The Queen’s faith is well known and well documented. But Prince Philip also exemplified a life of Christian service, says Catherine Butcher


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The man the Queen described as “my strength and stay” was a familiar sight walking one pace behind his wife on royal occasions. In the quaint language of the Coronation oath he made to her, he was her ”liege man of life and limb”. His loyalty and service to Queen and country stand out as tributes pour in from around the world.

The Archbishop of Canterbury, Justin Welby, who led tributes to the Duke from church leaders, gave thanks to God “for his extraordinary life of dedicated service”. He added: “Prince Philip continually demonstrated his unfailing support and unstinting loyalty to Her Majesty The Queen for 73 years. He consistently put the interests of others ahead of his own and, in so doing, provided an outstanding example of Christian service.”

Giving thanks for the marriage of the Queen and Prince Philip, the Archbishop added: “Theirs was a marriage grounded in friendship and mutual respect and sustained by shared faith in Christ.”

Until he retired from public life in 2017, Prince Philip was always at the Queen’s side at events and when she attended church services. The Queen has talked publicly about her Christian faith, which is well documented; Prince Philip’s faith is less well known. When I visited Sandringham on a research trip before working on the book The Servant Queen and the King She Serves, I asked staff at the church about the Prince. They said he was a regular worshipper – even when the cameras were not on him.

I think Prince Philip had a real…intelligent, thoughtful, questioning faith

John Pritchard, former Bishop of Oxford and Bishop of Jarrow, who preached at Sandringham has also said: “I think Prince Philip had a real faith but an intelligent, thoughtful, questioning faith as well. He loved, as it were, taking us on or getting into some proper debate.”

Fans of the Netflix series The Crown will have seen a fictional Prince Philip navigating a personal crisis with the help of a clergyman. In real life, the Duke of Edinburgh and the then Dean of Windsor, Robin Woods, founded St George’s House, in the grounds of Windsor Castle, to give people a setting for debate, discussion and dialogue. It describes itself as “a place where people from right across society who are in a position to make a difference might gather together to grapple with issues pertinent to our contemporary world”.

Prayer for the nation plays a significant part in the life of St George’s House and ”gives the House its impetus and its wider theological context.” St George’s House continues as a lasting legacy of the Prince’s own values and personal faith.

His enquiring mind and love of practical action also led to the founding of the Duke of Edinburgh’s Award scheme, equipping and empowering young people from all communities around the world to build the skills, confidence and resilience they need to make the most of life. I have my own special memory of meeting the Duke when my daughter received her gold Duke of Edinburgh award. He was not as a tall as I had expected, but his loud voice and commanding presence preceded him as he walked into the room.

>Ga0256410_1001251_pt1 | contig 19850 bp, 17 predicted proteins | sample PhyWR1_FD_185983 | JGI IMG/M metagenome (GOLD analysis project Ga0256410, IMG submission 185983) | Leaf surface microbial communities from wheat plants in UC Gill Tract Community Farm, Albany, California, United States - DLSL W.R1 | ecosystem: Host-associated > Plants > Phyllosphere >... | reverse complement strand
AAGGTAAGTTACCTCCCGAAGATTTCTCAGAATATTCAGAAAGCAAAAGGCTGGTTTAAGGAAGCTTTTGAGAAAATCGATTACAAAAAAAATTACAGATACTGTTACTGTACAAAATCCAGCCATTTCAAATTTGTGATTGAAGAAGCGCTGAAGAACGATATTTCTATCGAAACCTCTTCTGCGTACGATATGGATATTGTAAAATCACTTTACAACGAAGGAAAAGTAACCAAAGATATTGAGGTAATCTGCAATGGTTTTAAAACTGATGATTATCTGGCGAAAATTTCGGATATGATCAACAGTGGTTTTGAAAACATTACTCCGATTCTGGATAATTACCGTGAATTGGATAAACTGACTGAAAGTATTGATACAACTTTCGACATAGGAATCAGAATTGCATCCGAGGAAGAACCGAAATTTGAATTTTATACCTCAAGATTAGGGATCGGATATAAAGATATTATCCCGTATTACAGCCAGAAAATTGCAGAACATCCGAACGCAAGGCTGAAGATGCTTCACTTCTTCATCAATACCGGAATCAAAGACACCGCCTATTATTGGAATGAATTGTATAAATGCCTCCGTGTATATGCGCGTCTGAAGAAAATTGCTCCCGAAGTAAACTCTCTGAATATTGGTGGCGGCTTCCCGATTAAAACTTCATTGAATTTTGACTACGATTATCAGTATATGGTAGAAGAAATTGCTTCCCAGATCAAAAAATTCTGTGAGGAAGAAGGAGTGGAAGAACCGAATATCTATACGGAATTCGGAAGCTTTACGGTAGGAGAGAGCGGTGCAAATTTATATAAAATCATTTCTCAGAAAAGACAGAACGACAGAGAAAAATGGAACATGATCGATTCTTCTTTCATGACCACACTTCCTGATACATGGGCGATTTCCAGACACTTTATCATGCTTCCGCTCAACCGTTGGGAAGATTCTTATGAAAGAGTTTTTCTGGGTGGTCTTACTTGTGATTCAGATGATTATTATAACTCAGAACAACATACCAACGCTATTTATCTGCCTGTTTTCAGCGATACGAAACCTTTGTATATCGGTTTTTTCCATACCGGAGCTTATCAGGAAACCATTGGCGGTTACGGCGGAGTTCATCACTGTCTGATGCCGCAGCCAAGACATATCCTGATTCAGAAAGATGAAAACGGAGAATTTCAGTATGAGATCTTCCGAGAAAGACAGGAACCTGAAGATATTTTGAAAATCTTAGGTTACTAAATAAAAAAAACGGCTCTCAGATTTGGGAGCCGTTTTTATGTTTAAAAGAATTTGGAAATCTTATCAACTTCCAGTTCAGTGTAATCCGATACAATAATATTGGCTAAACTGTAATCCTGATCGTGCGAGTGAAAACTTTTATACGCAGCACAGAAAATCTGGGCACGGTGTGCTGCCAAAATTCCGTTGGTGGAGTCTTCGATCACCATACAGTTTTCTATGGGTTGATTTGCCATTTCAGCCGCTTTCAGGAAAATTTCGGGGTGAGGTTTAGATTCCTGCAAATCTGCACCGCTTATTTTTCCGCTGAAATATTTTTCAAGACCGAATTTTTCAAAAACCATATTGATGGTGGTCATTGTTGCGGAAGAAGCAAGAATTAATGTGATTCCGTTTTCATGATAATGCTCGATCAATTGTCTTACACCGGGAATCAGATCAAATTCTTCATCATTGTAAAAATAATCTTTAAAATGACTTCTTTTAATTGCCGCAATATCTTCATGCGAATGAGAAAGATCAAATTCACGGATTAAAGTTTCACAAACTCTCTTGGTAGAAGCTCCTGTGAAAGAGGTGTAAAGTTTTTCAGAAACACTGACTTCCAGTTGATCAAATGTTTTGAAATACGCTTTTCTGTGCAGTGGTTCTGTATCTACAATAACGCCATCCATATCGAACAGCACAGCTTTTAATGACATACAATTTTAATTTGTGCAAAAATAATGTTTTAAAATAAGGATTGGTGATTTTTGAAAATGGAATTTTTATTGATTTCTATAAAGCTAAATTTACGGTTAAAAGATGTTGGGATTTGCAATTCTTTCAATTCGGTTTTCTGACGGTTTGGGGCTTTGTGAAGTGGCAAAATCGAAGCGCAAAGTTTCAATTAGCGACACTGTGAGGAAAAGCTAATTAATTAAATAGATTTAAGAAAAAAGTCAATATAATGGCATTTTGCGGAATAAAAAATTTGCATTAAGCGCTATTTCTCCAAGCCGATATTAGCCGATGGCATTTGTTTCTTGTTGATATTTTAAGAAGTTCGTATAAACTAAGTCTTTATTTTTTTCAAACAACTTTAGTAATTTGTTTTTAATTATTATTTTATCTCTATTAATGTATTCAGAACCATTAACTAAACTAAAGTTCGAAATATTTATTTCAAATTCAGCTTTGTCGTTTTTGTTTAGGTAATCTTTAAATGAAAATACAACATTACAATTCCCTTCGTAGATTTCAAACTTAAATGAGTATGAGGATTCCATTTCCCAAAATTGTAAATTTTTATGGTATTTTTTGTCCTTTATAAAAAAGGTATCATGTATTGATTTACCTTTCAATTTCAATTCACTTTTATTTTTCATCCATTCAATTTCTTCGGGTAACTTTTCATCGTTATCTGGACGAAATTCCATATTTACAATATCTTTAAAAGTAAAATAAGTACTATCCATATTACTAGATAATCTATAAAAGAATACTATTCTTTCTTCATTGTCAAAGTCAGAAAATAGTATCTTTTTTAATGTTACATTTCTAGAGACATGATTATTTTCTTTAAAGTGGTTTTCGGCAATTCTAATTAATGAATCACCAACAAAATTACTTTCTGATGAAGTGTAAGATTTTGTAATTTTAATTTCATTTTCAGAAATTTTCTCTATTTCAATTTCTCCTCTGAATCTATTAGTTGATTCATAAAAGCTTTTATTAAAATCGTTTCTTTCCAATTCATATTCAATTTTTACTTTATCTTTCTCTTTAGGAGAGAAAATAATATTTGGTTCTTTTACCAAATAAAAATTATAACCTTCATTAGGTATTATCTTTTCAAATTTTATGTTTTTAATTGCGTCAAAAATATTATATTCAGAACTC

Although his distinguished career in the Royal Navy was curtailed when the Queen acceded to the throne, he threw his energy into several campaigns. He became the first president of the World Wide Fund for Nature and had a keen interest in industry and modern technology, persuading The Queen to allow the Coronation to be televised, and allowing cameras unprecedented access to the film the Royal family.

Born Philippos Schleswig-Holstein-Sonderburg-Glücksburg on the Greek island of Corfu on 10 June 1921, he was the fifth child and only son of Prince Andrew of Greece and Denmark and the Princess Alice of Battenberg. He took the name Mountbatten from his uncle, the 1st Earl Mountbatten of Burma, and, like Queen Elizabeth, he was also a direct descendant of Queen Victoria.

Faith was an important aspect of his mother’s life. Although he was separated from her when he was seven years old, she spent the last two years of her life living in Buckingham Palace. Although she never took vows, she dressed as a nun in her later years, and spent her time caring for others. She was remembered particularly fondly for sheltering a Jewish family during the Nazi occupation of Greece.

When visiting her grave in 1994 Prince Philip said: “I suspect that it never occurred to her that her action was in any way special. She was a person with deep religious faith and she would have considered it to be a totally human action to fellow human beings in distress.”

His own family life as a child was almost non-existent and his parents led separate lives, though they never formally divorced. Understandably he was greatly saddened by the ending of the marriages of three of his four children - Princess Anne, Prince Andrew, and Prince Charles, but his own lasting marriage to the Queen has been an inspiration to many.

Together with people around the world, as we mourn his death, we give thanks for his life of service, and our thoughts and prayers are with HM The Queen and the wider Royal family.